Color, Depth, and Size

104 Uses of Color

Learning Objectives

Be able to discuss at least three uses of color.

Understand the possible cause of true color blindness.

Color is a visual tool that allows us to more easily navigate the outside world. We use it in various ways every day and tend not to think twice about it. Here are a few aspects of color vision to think about:

Object Detection and Recognition

Color allows us to notice and identify objects in a space. Some colors, like red and green, catch our attention more readily, and so are used more often when the desired outcome is your attention. Take a red ball. The ball’s redness makes it easy to detect (Fig.10.1.1). Or the redness of an octagonal sign ignites recognition that it is a stop sign. It would likely not illicit a reaction to stop if one day it was blue, as we have learned to identify stop signs with red.

Scene Segmentation

Color also supports our ability to separate objects in a space. Take the red ball again. We are aware that the red ball is separate from the orange block and the blue pyramid because they are not the same color (Fig.10.1.1). This difference in hue makes it easier for us to recognize the shapes as individuals and analyze them as such. Their color also allows us to separate the shapes from the green background.


10.1.1. Recognition and Segmentation. The colors in this image make it easy to separate the elements within it. The colors also help decipher what each object is based off the descriptions in the paragraph above. (Credit: Jarod Davis. Provided by: University of Minnesota. License: CC-BY 4.0)

Health and Mating

Color is a primary tool used across cultures and animal species to identify the health of an individual. For example, someone with greenish skin may be seen as unwell and potentially in need of medical attention. Additionally, some cultures perceive skin of a particular tones as a symbol of good health, with makeup being used in some ways to show sexual viability.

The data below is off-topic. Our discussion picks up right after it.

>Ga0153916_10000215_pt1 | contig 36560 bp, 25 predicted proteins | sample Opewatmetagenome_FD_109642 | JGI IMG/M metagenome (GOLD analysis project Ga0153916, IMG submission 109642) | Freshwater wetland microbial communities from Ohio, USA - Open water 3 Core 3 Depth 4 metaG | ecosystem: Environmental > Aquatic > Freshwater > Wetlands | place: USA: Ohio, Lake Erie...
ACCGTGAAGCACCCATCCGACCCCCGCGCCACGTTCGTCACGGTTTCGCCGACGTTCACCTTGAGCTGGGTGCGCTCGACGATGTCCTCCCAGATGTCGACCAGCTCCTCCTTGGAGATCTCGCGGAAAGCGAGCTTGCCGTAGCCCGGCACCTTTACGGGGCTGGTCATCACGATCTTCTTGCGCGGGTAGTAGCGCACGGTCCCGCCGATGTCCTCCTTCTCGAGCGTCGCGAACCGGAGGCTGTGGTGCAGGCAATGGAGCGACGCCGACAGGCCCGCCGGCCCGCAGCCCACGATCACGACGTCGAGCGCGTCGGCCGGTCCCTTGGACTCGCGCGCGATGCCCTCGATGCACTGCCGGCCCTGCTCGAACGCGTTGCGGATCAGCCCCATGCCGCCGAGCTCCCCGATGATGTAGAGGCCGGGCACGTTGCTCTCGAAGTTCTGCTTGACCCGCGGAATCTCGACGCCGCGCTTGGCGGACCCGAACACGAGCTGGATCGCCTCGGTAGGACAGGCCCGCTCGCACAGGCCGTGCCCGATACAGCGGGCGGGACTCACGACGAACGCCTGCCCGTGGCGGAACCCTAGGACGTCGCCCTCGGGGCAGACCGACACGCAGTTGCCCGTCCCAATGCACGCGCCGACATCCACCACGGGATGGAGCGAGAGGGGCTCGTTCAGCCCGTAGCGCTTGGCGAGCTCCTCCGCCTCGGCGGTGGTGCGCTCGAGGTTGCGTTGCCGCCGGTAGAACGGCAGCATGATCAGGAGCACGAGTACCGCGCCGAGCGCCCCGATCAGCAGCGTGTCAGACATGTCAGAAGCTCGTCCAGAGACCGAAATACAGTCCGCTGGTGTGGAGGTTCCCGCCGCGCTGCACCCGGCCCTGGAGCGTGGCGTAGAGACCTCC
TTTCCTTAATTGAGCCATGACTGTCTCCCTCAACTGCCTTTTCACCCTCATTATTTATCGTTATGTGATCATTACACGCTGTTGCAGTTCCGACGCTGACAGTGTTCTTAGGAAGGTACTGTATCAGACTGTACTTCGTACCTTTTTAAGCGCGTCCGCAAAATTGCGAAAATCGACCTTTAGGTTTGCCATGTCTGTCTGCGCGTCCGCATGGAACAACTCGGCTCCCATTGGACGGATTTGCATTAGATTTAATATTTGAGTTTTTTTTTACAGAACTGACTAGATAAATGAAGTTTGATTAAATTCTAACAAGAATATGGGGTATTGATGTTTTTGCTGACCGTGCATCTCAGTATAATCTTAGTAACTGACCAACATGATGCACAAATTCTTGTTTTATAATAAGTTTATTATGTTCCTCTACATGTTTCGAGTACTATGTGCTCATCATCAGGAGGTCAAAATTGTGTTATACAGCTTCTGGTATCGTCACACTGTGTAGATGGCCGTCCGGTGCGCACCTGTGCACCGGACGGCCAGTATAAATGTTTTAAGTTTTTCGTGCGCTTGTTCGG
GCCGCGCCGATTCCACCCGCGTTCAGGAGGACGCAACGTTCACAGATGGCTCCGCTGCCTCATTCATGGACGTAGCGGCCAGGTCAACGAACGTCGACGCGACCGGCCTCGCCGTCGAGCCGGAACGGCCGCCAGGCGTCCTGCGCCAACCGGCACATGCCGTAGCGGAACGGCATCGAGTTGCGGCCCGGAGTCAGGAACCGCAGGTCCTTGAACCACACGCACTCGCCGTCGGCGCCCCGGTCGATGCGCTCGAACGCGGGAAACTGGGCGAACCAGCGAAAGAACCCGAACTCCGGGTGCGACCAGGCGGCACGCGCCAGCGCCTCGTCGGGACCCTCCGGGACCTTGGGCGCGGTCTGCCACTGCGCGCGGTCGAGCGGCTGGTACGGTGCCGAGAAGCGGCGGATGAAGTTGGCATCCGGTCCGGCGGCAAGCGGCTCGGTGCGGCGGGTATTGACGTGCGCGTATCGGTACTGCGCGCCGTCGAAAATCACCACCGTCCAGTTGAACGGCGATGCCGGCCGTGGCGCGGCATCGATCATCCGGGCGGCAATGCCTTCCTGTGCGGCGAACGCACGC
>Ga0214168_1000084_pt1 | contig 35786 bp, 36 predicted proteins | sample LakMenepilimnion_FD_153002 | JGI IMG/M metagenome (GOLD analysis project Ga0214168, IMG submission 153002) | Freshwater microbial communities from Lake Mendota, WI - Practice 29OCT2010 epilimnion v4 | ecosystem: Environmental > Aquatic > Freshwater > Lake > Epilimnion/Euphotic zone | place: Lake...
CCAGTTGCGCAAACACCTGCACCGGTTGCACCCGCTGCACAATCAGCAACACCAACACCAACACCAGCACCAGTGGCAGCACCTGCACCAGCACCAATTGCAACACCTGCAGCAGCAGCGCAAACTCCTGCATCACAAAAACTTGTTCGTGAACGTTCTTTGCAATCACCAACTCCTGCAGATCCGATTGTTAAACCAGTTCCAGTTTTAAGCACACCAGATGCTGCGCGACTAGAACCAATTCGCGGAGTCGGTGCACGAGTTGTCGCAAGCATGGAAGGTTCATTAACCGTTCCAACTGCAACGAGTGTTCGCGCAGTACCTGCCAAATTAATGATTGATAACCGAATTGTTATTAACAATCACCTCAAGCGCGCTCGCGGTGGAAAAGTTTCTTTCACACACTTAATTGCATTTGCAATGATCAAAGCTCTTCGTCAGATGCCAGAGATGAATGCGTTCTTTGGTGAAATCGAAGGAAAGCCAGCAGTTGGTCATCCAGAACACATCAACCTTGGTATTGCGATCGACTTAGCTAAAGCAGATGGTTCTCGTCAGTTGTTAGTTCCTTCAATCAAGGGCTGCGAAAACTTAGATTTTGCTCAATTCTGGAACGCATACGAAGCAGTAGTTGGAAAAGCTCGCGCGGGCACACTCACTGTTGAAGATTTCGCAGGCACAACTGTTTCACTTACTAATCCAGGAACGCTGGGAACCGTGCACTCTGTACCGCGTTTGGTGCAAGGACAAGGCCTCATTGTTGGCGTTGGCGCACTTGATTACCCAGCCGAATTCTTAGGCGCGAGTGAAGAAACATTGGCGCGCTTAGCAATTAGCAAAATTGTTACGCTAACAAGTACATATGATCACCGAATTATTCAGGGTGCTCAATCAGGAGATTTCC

For non-human animals, the use of color not only indicates health but also acts as a tool to attract suitable mates. The peacock is one of the most common examples, the males carrying large fans of multicolored feathers.


Color also helps us identify things that are pleasing to the eye. Certain color combinations succeed well in this, particularly at high saturations, evoking perceptions of beauty or perfection. Not all color combinations do this, however.

Fig.10.1.2. Desirable color combinations produce aesthetically pleasing imagery. (Credit: Jarod Davis. Provided by: University of Minnesota. License: CC-BY-SA NC 4.0)

Color can help us in many other ways too, such as identifying dangerous plants and animals (a yellow and red spider is way more threatening then a light brown one); food finding (yellow bananas are normal, teal ones probably aren’t eatable); and space illusions (color on a ceiling makes a room feel smaller).

Color deficiencies can have a strong influence on how a person experiences color. Often these deficiencies are confused with “color-blindness.” However, color blindness is a complete lack of color sensation. Instead, the individual sees only in grayscale. This is a rare condition characterized by nonfunctional cones, or even a complete lack of cones altogether (the person only has rods). This can come as a result of traumatic brain injuries, such as oxygen deprivation.


Fig.10.1.3. People with colorblindness do not experience color through vision. They only see in black and white/grayscale (right). (Credit: Mark Harpur. Provided by: Unsplash. Altered by: Jarod Davis. License: CC-BY)
This picture showed examples of people with color blindness (deuteranopia, protanopia, these are two  types of red-green color blindness, blue-yellow blindness: tritanopia, and complete color blindness: monochromatism).
Fig.10.1.4. There are different types of color deficiencies that can occur explaining why some individuals may confuse colors.
Source: Cheryl Olman PSY 3031 Detailed Outline
Provided by: University of Minnesota
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License of original source: CC Attribution 4.0
Adapted by: Jarod Davis



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Introduction to Sensation and Perception Copyright © 2022 by Students of PSY 3031 and Edited by Dr. Cheryl Olman is licensed under a Creative Commons Attribution 4.0 International License, except where otherwise noted.

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